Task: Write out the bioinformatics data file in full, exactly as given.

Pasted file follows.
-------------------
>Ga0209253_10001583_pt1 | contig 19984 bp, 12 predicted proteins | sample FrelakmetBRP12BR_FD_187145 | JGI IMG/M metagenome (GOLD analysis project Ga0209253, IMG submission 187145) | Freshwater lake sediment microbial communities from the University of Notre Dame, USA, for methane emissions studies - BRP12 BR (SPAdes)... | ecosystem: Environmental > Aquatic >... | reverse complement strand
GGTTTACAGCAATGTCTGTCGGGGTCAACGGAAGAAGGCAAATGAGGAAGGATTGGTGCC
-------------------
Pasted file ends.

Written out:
>Ga0209253_10001583_pt1 | contig 19984 bp, 12 predicted proteins | sample FrelakmetBRP12BR_FD_187145 | JGI IMG/M metagenome (GOLD analysis project Ga0209253, IMG submission 187145) | Freshwater lake sediment microbial communities from the University of Notre Dame, USA, for methane emissions studies - BRP12 BR (SPAdes)... | ecosystem: Environmental > Aquatic >... | reverse complement strand
GGTTTACAGCAATGTCTGTCGGGGTCAACGGAAGAAGGCAAATGAGGAAGGATTGGTGCC